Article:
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Talking Tactics

Wide game can get Burnley their first win

Adrian Clarke 2 Sep 2018
Burnley's Jeff Hendrick

Adrian Clarke looks at why the Clarets are struggling this season and how they will target Man Utd on Sunday

Adrian Clarke looks at tactical battles set to take place in Matchweek 4.

Burnley v Man Utd

There are logical reasons to explain Burnley's below-par start to the campaign

Playing an extra six competitive matches in the UEFA Europa League qualifiers has meant that Sean Dyche has had less time to work on game plans on the training ground for upcoming opponents.

For some managers this would not have been a big issue, but well-drilled defensive organisation forms a key part of Burnley’s approach.

With less time to prepare strategies, his side have suffered in their one draw and two defeats to date, conceding seven goals in their last two outings.

Burnley have been less compact than usual, allowing opponents seven shots on target per match this season. In 2017/18, this figure was 4.34.

Heavy legs

Mental and physical fatigue from the European campaign must also be a factor.

Although Burnley have refused to make excuses, the data shows the players are not yet operating on the same physical level as last season.

A rise in their average possession, from 45.1 per cent to 49 per cent, may have played a part, but the Clarets are down four per cent on the average distance they cover per 90 minutes.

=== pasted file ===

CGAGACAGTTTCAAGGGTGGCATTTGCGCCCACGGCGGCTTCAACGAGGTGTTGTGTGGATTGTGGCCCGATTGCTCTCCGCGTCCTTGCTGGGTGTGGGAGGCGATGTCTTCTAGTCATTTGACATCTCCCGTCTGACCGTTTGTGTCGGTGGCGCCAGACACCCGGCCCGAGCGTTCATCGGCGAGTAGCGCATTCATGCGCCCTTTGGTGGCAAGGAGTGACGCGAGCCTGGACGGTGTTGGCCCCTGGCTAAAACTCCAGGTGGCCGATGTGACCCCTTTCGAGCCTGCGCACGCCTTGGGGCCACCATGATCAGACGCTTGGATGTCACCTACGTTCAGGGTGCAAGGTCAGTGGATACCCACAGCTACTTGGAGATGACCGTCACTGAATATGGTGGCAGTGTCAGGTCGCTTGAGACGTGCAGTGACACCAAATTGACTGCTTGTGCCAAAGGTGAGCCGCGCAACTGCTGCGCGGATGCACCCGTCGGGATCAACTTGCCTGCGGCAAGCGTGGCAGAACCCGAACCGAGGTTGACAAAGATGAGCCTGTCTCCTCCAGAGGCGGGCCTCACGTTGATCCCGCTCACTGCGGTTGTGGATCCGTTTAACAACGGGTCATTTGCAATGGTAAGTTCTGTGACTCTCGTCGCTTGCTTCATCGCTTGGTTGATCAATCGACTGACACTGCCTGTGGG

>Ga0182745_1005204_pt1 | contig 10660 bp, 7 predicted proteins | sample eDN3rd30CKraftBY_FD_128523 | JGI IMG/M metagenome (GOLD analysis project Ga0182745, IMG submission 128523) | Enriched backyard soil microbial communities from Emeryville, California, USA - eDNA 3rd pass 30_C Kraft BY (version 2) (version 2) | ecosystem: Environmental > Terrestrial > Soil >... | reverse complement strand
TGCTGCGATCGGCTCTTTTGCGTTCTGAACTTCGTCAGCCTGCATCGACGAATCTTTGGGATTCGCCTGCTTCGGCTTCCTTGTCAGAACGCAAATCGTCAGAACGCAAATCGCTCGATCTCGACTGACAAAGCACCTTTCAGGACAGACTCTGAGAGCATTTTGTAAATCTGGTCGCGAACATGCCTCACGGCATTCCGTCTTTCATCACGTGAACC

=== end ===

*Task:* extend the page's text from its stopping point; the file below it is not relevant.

Burnley's drop in distance covered
Season 2017/18 2018/19
Av. distance/90 112.9km 108.4km
PL rank 7 9

In central midfield areas, where Premier League opponents were unsettled by Burnley last term, there has been a downturn in intensity.

Jack Cork, Ashley Westwood and Jeff Hendrick, the club’s three most industrious players have all dropped off in terms of intensity.

Burnley's drop in speed and distance
  Average speed Distance/90
Player 17/18 18/19 17/18 18/19
Cork 7.6km/h 6.9km/h 12.1km 11.2km
Hendrick 7.3km/h 7.1km/h 11.7km 11.1km
Westwood 7.3km/h 7.0km/h 11.8km 11.3km
Crosses galore

Burnley’s forward play has been largely restricted to crosses into the penalty area.

In the absence of a creative attacking midfielder this is an understandable.

Strikers Chris Wood, Ashley Barnes and Sam Vokes all enjoy service from the flanks. Indeed the increase in output has been significant.

In 2017/18, Burnley were ranked 10th in the top flight for the most open-play crosses. Ahead of Sunday's match with Manchester United they are leading the way in the Premier League.

Most open-play crosses in 2018/19
Team Open-play crosses
Burnley 68
Wolves 54
Liverpool 52
Huddersfield 50
Man City 48
Keep crossing

This approach has fashioned many chances, but Burnley have yet to profit with a goal in this way.

Given the frailty of Man Utd's central defenders in the last two matches, I expect Burnley to pursue this tactic again at Turf Moor.

In their last home encounter against Watford, Dyche’s men flung lots of high balls into the area from wide areas, but fortune was not on their side.

With a bit more accuracy, coupled with possible uncertainty from the visiting defence, this could be Burnley’s most productive way of ending their winless streak.

Also in this series

Part 1: How Mendy changed Guardiola's game plan
Part 2: How Lucas has accelerated Spurs' rapid start
Part 3: Maguire and Gomez showing all-round quality

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